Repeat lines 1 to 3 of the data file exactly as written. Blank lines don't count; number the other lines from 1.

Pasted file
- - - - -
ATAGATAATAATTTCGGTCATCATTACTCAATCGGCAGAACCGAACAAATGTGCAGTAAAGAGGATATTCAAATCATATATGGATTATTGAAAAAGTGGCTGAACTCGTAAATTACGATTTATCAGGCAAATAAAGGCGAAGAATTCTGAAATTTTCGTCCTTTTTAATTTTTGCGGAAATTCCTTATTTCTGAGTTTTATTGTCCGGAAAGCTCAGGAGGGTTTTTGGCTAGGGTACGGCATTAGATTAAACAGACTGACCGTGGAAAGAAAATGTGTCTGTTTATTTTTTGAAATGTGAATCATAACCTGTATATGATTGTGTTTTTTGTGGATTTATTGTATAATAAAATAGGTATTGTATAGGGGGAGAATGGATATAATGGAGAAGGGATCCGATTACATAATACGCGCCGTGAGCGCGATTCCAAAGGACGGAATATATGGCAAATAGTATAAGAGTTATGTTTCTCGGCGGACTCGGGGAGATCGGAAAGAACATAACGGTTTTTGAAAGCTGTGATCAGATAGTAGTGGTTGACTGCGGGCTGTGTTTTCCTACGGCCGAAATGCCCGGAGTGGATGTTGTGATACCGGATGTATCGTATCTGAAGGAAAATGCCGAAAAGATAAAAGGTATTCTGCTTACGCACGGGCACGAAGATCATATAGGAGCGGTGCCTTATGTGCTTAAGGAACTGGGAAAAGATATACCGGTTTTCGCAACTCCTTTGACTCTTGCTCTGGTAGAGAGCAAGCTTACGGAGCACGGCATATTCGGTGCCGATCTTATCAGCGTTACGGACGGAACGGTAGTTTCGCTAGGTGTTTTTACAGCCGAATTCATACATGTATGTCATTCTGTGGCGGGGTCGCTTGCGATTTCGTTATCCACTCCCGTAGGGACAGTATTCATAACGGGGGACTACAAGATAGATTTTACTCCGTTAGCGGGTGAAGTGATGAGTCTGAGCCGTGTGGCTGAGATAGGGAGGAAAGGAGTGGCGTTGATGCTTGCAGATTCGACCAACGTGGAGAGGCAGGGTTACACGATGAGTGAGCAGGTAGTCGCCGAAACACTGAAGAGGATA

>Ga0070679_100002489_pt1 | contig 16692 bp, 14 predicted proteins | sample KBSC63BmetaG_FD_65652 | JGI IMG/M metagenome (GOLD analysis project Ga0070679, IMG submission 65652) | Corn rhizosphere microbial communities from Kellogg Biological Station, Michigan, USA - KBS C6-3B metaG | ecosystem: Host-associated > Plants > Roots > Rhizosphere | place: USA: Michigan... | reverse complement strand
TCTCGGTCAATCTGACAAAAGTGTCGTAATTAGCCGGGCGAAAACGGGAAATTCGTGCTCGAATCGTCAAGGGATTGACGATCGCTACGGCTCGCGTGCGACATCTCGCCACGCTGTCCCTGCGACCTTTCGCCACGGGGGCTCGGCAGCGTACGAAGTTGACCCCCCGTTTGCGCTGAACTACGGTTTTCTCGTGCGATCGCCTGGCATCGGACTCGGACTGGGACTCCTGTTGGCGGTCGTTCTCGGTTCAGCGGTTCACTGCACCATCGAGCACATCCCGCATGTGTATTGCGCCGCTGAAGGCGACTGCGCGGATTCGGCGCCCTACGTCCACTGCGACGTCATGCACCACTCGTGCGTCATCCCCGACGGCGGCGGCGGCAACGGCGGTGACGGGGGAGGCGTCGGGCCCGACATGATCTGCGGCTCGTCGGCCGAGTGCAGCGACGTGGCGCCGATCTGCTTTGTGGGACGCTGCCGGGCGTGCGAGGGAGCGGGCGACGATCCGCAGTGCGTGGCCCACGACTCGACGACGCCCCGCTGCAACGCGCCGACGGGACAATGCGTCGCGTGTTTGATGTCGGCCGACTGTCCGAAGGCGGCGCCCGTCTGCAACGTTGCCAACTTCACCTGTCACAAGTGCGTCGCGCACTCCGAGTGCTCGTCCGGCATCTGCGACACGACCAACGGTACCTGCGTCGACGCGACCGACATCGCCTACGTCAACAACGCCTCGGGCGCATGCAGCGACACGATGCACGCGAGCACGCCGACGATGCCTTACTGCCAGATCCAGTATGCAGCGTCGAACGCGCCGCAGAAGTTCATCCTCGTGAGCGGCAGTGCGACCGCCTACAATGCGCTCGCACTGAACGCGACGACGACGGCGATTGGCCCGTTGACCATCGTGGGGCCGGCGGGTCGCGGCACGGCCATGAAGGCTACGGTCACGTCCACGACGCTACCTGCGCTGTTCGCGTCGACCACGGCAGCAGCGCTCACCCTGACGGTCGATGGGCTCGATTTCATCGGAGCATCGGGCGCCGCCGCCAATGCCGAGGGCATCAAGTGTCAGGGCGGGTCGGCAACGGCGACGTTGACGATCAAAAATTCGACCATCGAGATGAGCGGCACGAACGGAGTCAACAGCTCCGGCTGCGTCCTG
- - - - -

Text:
ATAGATAATAATTTCGGTCATCATTACTCAATCGGCAGAACCGAACAAATGTGCAGTAAAGAGGATATTCAAATCATATATGGATTATTGAAAAAGTGGCTGAACTCGTAAATTACGATTTATCAGGCAAATAAAGGCGAAGAATTCTGAAATTTTCGTCCTTTTTAATTTTTGCGGAAATTCCTTATTTCTGAGTTTTATTGTCCGGAAAGCTCAGGAGGGTTTTTGGCTAGGGTACGGCATTAGATTAAACAGACTGACCGTGGAAAGAAAATGTGTCTGTTTATTTTTTGAAATGTGAATCATAACCTGTATATGATTGTGTTTTTTGTGGATTTATTGTATAATAAAATAGGTATTGTATAGGGGGAGAATGGATATAATGGAGAAGGGATCCGATTACATAATACGCGCCGTGAGCGCGATTCCAAAGGACGGAATATATGGCAAATAGTATAAGAGTTATGTTTCTCGGCGGACTCGGGGAGATCGGAAAGAACATAACGGTTTTTGAAAGCTGTGATCAGATAGTAGTGGTTGACTGCGGGCTGTGTTTTCCTACGGCCGAAATGCCCGGAGTGGATGTTGTGATACCGGATGTATCGTATCTGAAGGAAAATGCCGAAAAGATAAAAGGTATTCTGCTTACGCACGGGCACGAAGATCATATAGGAGCGGTGCCTTATGTGCTTAAGGAACTGGGAAAAGATATACCGGTTTTCGCAACTCCTTTGACTCTTGCTCTGGTAGAGAGCAAGCTTACGGAGCACGGCATATTCGGTGCCGATCTTATCAGCGTTACGGACGGAACGGTAGTTTCGCTAGGTGTTTTTACAGCCGAATTCATACATGTATGTCATTCTGTGGCGGGGTCGCTTGCGATTTCGTTATCCACTCCCGTAGGGACAGTATTCATAACGGGGGACTACAAGATAGATTTTACTCCGTTAGCGGGTGAAGTGATGAGTCTGAGCCGTGTGGCTGAGATAGGGAGGAAAGGAGTGGCGTTGATGCTTGCAGATTCGACCAACGTGGAGAGGCAGGGTTACACGATGAGTGAGCAGGTAGTCGCCGAAACACTGAAGAGGATA

>Ga0070679_100002489_pt1 | contig 16692 bp, 14 predicted proteins | sample KBSC63BmetaG_FD_65652 | JGI IMG/M metagenome (GOLD analysis project Ga0070679, IMG submission 65652) | Corn rhizosphere microbial communities from Kellogg Biological Station, Michigan, USA - KBS C6-3B metaG | ecosystem: Host-associated > Plants > Roots > Rhizosphere | place: USA: Michigan... | reverse complement strand
TCTCGGTCAATCTGACAAAAGTGTCGTAATTAGCCGGGCGAAAACGGGAAATTCGTGCTCGAATCGTCAAGGGATTGACGATCGCTACGGCTCGCGTGCGACATCTCGCCACGCTGTCCCTGCGACCTTTCGCCACGGGGGCTCGGCAGCGTACGAAGTTGACCCCCCGTTTGCGCTGAACTACGGTTTTCTCGTGCGATCGCCTGGCATCGGACTCGGACTGGGACTCCTGTTGGCGGTCGTTCTCGGTTCAGCGGTTCACTGCACCATCGAGCACATCCCGCATGTGTATTGCGCCGCTGAAGGCGACTGCGCGGATTCGGCGCCCTACGTCCACTGCGACGTCATGCACCACTCGTGCGTCATCCCCGACGGCGGCGGCGGCAACGGCGGTGACGGGGGAGGCGTCGGGCCCGACATGATCTGCGGCTCGTCGGCCGAGTGCAGCGACGTGGCGCCGATCTGCTTTGTGGGACGCTGCCGGGCGTGCGAGGGAGCGGGCGACGATCCGCAGTGCGTGGCCCACGACTCGACGACGCCCCGCTGCAACGCGCCGACGGGACAATGCGTCGCGTGTTTGATGTCGGCCGACTGTCCGAAGGCGGCGCCCGTCTGCAACGTTGCCAACTTCACCTGTCACAAGTGCGTCGCGCACTCCGAGTGCTCGTCCGGCATCTGCGACACGACCAACGGTACCTGCGTCGACGCGACCGACATCGCCTACGTCAACAACGCCTCGGGCGCATGCAGCGACACGATGCACGCGAGCACGCCGACGATGCCTTACTGCCAGATCCAGTATGCAGCGTCGAACGCGCCGCAGAAGTTCATCCTCGTGAGCGGCAGTGCGACCGCCTACAATGCGCTCGCACTGAACGCGACGACGACGGCGATTGGCCCGTTGACCATCGTGGGGCCGGCGGGTCGCGGCACGGCCATGAAGGCTACGGTCACGTCCACGACGCTACCTGCGCTGTTCGCGTCGACCACGGCAGCAGCGCTCACCCTGACGGTCGATGGGCTCGATTTCATCGGAGCATCGGGCGCCGCCGCCAATGCCGAGGGCATCAAGTGTCAGGGCGGGTCGGCAACGGCGACGTTGACGATCAAAAATTCGACCATCGAGATGAGCGGCACGAACGGAGTCAACAGCTCCGGCTGCGTCCTG